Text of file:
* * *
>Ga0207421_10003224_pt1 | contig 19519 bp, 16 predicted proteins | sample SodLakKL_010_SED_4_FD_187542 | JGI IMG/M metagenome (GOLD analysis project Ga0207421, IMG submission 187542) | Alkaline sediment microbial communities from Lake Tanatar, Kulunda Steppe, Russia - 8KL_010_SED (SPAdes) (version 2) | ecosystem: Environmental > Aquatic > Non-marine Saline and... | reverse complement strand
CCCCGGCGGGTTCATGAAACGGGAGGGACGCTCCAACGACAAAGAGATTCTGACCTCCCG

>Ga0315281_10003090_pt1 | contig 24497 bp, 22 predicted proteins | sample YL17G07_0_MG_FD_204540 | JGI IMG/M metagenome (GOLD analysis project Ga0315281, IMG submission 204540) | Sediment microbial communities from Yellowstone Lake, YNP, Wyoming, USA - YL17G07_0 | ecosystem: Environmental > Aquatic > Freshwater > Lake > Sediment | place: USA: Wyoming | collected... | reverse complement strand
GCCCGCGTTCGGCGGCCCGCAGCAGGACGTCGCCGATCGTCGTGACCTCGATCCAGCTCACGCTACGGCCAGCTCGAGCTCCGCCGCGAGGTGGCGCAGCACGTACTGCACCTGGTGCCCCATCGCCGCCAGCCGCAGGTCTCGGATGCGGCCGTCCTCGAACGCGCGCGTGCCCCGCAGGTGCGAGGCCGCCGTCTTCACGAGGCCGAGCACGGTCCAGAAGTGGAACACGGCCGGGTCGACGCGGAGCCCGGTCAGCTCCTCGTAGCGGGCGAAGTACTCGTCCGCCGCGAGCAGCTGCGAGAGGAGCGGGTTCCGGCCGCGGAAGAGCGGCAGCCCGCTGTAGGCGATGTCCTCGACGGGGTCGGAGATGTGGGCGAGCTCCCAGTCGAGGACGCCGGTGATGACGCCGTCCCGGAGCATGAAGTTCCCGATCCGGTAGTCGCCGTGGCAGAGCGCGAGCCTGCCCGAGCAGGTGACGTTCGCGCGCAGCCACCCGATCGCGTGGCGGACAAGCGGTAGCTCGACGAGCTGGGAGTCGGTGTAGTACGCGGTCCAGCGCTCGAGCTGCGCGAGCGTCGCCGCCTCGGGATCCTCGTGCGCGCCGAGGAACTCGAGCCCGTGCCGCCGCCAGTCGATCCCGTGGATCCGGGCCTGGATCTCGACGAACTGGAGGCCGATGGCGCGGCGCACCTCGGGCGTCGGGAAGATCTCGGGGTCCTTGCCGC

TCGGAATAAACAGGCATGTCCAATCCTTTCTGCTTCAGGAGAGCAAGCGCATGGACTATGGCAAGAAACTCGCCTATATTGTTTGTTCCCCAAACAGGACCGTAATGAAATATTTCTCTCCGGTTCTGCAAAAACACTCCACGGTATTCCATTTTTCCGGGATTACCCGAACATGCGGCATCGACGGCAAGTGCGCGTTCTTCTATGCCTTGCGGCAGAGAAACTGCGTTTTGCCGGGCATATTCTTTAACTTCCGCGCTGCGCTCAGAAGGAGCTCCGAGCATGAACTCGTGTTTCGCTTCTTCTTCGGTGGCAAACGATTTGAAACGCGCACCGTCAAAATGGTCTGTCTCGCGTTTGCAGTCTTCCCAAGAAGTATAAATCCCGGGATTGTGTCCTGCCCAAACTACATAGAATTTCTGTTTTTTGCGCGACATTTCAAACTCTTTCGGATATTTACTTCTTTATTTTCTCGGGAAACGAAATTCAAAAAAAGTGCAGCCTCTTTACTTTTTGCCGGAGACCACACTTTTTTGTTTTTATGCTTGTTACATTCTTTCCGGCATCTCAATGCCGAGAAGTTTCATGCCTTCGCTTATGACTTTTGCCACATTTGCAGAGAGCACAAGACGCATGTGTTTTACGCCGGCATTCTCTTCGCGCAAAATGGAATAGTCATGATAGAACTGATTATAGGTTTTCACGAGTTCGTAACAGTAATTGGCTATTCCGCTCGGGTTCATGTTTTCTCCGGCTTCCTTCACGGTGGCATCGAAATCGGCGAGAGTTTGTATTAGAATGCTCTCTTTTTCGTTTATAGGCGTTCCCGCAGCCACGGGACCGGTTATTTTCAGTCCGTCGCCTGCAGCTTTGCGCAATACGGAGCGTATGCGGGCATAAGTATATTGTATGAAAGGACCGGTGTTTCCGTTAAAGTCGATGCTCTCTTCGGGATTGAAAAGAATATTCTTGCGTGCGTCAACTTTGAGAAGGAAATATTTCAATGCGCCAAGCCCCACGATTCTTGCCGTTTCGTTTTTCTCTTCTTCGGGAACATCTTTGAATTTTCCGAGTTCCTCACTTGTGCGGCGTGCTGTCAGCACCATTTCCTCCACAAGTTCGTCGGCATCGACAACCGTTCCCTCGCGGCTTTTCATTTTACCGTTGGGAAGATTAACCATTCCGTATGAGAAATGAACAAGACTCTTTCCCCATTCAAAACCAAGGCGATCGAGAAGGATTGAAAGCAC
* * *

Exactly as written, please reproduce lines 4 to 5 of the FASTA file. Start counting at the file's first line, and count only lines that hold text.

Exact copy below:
GCCCGCGTTCGGCGGCCCGCAGCAGGACGTCGCCGATCGTCGTGACCTCGATCCAGCTCACGCTACGGCCAGCTCGAGCTCCGCCGCGAGGTGGCGCAGCACGTACTGCACCTGGTGCCCCATCGCCGCCAGCCGCAGGTCTCGGATGCGGCCGTCCTCGAACGCGCGCGTGCCCCGCAGGTGCGAGGCCGCCGTCTTCACGAGGCCGAGCACGGTCCAGAAGTGGAACACGGCCGGGTCGACGCGGAGCCCGGTCAGCTCCTCGTAGCGGGCGAAGTACTCGTCCGCCGCGAGCAGCTGCGAGAGGAGCGGGTTCCGGCCGCGGAAGAGCGGCAGCCCGCTGTAGGCGATGTCCTCGACGGGGTCGGAGATGTGGGCGAGCTCCCAGTCGAGGACGCCGGTGATGACGCCGTCCCGGAGCATGAAGTTCCCGATCCGGTAGTCGCCGTGGCAGAGCGCGAGCCTGCCCGAGCAGGTGACGTTCGCGCGCAGCCACCCGATCGCGTGGCGGACAAGCGGTAGCTCGACGAGCTGGGAGTCGGTGTAGTACGCGGTCCAGCGCTCGAGCTGCGCGAGCGTCGCCGCCTCGGGATCCTCGTGCGCGCCGAGGAACTCGAGCCCGTGCCGCCGCCAGTCGATCCCGTGGATCCGGGCCTGGATCTCGACGAACTGGAGGCCGATGGCGCGGCGCACCTCGGGCGTCGGGAAGATCTCGGGGTCCTTGCCGC

TCGGAATAAACAGGCATGTCCAATCCTTTCTGCTTCAGGAGAGCAAGCGCATGGACTATGGCAAGAAACTCGCCTATATTGTTTGTTCCCCAAACAGGACCGTAATGAAATATTTCTCTCCGGTTCTGCAAAAACACTCCACGGTATTCCATTTTTCCGGGATTACCCGAACATGCGGCATCGACGGCAAGTGCGCGTTCTTCTATGCCTTGCGGCAGAGAAACTGCGTTTTGCCGGGCATATTCTTTAACTTCCGCGCTGCGCTCAGAAGGAGCTCCGAGCATGAACTCGTGTTTCGCTTCTTCTTCGGTGGCAAACGATTTGAAACGCGCACCGTCAAAATGGTCTGTCTCGCGTTTGCAGTCTTCCCAAGAAGTATAAATCCCGGGATTGTGTCCTGCCCAAACTACATAGAATTTCTGTTTTTTGCGCGACATTTCAAACTCTTTCGGATATTTACTTCTTTATTTTCTCGGGAAACGAAATTCAAAAAAAGTGCAGCCTCTTTACTTTTTGCCGGAGACCACACTTTTTTGTTTTTATGCTTGTTACATTCTTTCCGGCATCTCAATGCCGAGAAGTTTCATGCCTTCGCTTATGACTTTTGCCACATTTGCAGAGAGCACAAGACGCATGTGTTTTACGCCGGCATTCTCTTCGCGCAAAATGGAATAGTCATGATAGAACTGATTATAGGTTTTCACGAGTTCGTAACAGTAATTGGCTATTCCGCTCGGGTTCATGTTTTCTCCGGCTTCCTTCACGGTGGCATCGAAATCGGCGAGAGTTTGTATTAGAATGCTCTCTTTTTCGTTTATAGGCGTTCCCGCAGCCACGGGACCGGTTATTTTCAGTCCGTCGCCTGCAGCTTTGCGCAATACGGAGCGTATGCGGGCATAAGTATATTGTATGAAAGGACCGGTGTTTCCGTTAAAGTCGATGCTCTCTTCGGGATTGAAAAGAATATTCTTGCGTGCGTCAACTTTGAGAAGGAAATATTTCAATGCGCCAAGCCCCACGATTCTTGCCGTTTCGTTTTTCTCTTCTTCGGGAACATCTTTGAATTTTCCGAGTTCCTCACTTGTGCGGCGTGCTGTCAGCACCATTTCCTCCACAAGTTCGTCGGCATCGACAACCGTTCCCTCGCGGCTTTTCATTTTACCGTTGGGAAGATTAACCATTCCGTATGAGAAATGAACAAGACTCTTTCCCCATTCAAAACCAAGGCGATCGAGAAGGATTGAAAGCAC